Town Hall Notebook | Planning Board Finalizes ATM Articles For Warrant


About 70 residents attended a public hearing Monday where Manchester’s Planning Board (PB) approved final language on four articles for April’s Annual Town Meeting to change the town bylaw to create the town’s first senior housing bylaw, regulate “adult entertainment,” update the accessory dwelling units (ADUs) bylaw, and change the board’s administration by adding two alternate members.

Consideration of the four proposed articles is a follow up to last fall’s hectic Special Town Meeting that was mired by technical issues, in which residents passed four of twelve PB articles before the meeting was closed.

Two of the four articles—adult entertainment and administrative changes—passed with little discussion and minimum changes.  The other two—ADUs and senior housing that

address fundamental challenges in Manchester’s housing inventory —inspired animated debate.

The PB’s Chris Olney led the discussion on what would be Manchester’s first senior housing zoning bylaw.  He said Manchester’s 65+ population has grown from 19.6% in 2010 to 22.5% in 2020 and it’s expected to be a third of the town’s population by 2030.

Manchester has no senior bylaw on the books.  Ipswich, Rockport, Hamilton and Wenham all have senior bylaw in their zoning.  Right now, approximately 250 seniors are in subsidized, low-income rental units.  Senior housing facilities are not allowed, but non-profit nursing homes are allowed by special permit.

As approved, the proposed bylaw would allow senior housing by special permit if it fits within zoning district requirements.  There would be a 1,200-sf maximum for a two-bedroom unit or home; 900-sf for one-bedroom; and 600-sf for a studio.  Also, secondary residents must be over age 18, and applicants would have to address issues like light pollution, traffic impact, neighborhood aesthetics, pedestrian and vehicular access (including ADA standards), landscaping and “scenic viewsheds,” and fiscal impacts, among others.  Proposed senior housing would have to be deed restricted.

Resident Katerina Gates asked why affordable housing restrictions aren’t addressed in the bylaw.  Interim Town Planner Betsy Ware said that under state law, towns can’t insert affordability restrictions within senior housing bylaws.

A senior housing bylaw is an idea whose time has come, said Olney.  “Many of our most treasured citizens are forced to leave town,” he said, describing the limited housing options right now for those who sell their homes and don’t have places to go, at any price.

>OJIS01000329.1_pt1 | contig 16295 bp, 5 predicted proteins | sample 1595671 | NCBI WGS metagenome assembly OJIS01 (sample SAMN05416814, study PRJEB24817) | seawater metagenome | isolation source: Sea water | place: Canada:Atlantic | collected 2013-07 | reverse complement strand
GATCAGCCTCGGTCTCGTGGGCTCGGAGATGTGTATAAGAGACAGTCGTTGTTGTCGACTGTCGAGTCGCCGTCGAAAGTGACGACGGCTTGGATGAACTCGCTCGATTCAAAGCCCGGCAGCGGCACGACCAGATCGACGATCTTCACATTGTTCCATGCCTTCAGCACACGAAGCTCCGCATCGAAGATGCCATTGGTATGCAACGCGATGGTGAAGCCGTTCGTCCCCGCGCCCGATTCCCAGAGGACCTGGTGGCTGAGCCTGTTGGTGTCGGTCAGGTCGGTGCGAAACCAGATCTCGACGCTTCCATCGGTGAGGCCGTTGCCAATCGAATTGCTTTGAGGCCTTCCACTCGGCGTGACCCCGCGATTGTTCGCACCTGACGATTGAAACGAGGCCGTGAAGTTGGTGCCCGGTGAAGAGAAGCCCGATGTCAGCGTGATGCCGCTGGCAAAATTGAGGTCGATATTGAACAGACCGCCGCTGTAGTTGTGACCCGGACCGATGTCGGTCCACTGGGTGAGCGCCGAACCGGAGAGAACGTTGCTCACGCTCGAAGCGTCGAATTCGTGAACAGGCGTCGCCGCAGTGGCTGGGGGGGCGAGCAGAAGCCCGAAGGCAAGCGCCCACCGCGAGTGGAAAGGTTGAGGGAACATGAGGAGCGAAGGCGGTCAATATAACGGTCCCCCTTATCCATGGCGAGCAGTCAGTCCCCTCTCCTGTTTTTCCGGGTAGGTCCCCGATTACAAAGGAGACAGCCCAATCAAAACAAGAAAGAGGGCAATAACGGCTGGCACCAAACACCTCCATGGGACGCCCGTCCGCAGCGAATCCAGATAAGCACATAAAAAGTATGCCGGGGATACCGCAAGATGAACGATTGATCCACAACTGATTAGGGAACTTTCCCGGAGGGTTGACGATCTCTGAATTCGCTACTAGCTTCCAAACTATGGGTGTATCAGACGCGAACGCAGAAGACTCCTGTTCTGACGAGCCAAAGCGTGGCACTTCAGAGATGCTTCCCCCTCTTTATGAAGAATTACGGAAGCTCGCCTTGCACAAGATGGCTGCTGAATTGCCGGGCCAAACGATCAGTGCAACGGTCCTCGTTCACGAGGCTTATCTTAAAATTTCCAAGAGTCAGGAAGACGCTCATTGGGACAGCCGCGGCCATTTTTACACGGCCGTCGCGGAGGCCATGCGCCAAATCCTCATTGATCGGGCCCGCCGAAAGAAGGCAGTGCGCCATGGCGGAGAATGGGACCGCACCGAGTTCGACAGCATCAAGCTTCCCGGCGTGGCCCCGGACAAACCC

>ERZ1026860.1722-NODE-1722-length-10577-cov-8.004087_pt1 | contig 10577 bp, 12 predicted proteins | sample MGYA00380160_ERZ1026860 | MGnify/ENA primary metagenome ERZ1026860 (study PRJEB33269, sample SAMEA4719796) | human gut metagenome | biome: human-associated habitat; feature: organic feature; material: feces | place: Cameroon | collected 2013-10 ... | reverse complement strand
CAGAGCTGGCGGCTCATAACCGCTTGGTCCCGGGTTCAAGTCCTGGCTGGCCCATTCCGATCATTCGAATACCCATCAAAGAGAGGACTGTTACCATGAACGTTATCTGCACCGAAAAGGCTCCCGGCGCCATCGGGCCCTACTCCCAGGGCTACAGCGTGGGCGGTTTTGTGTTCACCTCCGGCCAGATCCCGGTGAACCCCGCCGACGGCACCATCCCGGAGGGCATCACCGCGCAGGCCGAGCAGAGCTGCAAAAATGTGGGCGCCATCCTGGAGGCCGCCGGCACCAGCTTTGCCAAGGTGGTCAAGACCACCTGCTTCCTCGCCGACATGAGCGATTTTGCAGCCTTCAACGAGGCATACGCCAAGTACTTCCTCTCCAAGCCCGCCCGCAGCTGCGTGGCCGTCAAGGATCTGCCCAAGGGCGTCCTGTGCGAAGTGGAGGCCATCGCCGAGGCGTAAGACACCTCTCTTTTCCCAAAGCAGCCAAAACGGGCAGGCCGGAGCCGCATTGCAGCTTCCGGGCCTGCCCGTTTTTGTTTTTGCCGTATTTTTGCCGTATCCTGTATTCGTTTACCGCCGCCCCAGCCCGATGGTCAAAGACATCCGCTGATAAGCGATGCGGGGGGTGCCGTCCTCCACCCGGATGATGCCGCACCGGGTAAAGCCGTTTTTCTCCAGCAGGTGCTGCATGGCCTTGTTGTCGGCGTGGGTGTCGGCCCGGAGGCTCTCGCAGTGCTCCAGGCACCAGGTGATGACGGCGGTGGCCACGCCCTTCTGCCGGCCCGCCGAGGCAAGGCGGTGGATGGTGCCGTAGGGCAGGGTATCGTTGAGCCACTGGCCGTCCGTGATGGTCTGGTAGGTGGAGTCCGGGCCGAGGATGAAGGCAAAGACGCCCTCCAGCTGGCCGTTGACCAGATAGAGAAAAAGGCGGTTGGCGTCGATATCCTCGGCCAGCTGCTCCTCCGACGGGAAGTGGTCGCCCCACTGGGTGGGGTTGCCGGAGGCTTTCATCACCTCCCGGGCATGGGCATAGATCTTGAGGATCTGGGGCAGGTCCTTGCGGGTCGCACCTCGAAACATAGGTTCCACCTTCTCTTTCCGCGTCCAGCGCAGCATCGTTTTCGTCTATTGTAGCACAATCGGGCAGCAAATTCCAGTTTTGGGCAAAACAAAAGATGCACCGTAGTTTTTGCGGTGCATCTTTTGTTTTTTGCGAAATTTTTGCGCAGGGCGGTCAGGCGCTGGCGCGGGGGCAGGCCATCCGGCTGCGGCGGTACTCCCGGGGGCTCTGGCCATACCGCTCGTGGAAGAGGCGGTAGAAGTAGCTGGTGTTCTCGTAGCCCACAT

Proposed changes to the Accessory Dwelling Unit (ADU) bylaw generated significant debate, not just among the public but within the PB.  In the end, the board approved changes to requirements to apply for an ADU addressing minimum lot size, length of occupancy, and a 12-month lease restriction.

Currently, to apply for an ADU, property owners must have a double size lot, show parking for four vehicles, and the dwelling must have been built before 1984.  

Isabella Bates, a Mascnomo Street resident, commented that the ADU discussion suffered from the misinformation that it was a two-family resulting from an addition or build-out to a home when in fact it’s simply a “reconfiguration” of an existing home’s footprint to make it work better for a homeowner.  Reconfiguring one’s space to accommodate a relative or employee is something that would be a needed solution for many residents.  

It’s not an expansion, she said. Parking was a hot issue for many.  The proposal sought to reduce the parking to three spaces.  But at Monday’s hearing, residents said adding capacity for new residents would place added pressure on parking in general, particularly on-street parking which becomes restricted in the winter months.  Another issue?  A liberalized ADU bylaw might be a trojan horse for “Airbnb-ification” of units.  One resident even said it could bring a “resort” dynamic to Manchester.  (Manchester already has regulations that limit Airbnb rentals.)

In the end, the approved ADU bylaw language reduced the lot size from two-lots to the minimum single lot requirement for the applicant’s district, retained the four-space parking requirement, requires at least five years of occupancy by the owner, and added a 12-month lease for the second unit.


  • The PB’s proposed new Adult Entertainment bylaw was approved without changes.  This would move First Amendment-protected adult entertainment businesses to Manchester’s Limited Commercial District.  The bylaw would also restrict the selling of adult magazines and the like (already allowed for 21+ under Massachusetts law) behind retail counters.
  • Proposed changes to the administrative section of the bylaw also passed with some small but important changes.  Specifically, the new language would add two alternate board members to serve only for higher intensity board matters like special permit and they would be voted in by a majority of the board.  

The Select Board will formally vote to finalize all articles on the ATM Warrant at its meeting next week.  Manchester’s Annual Town Meeting is scheduled for Monday, April 3.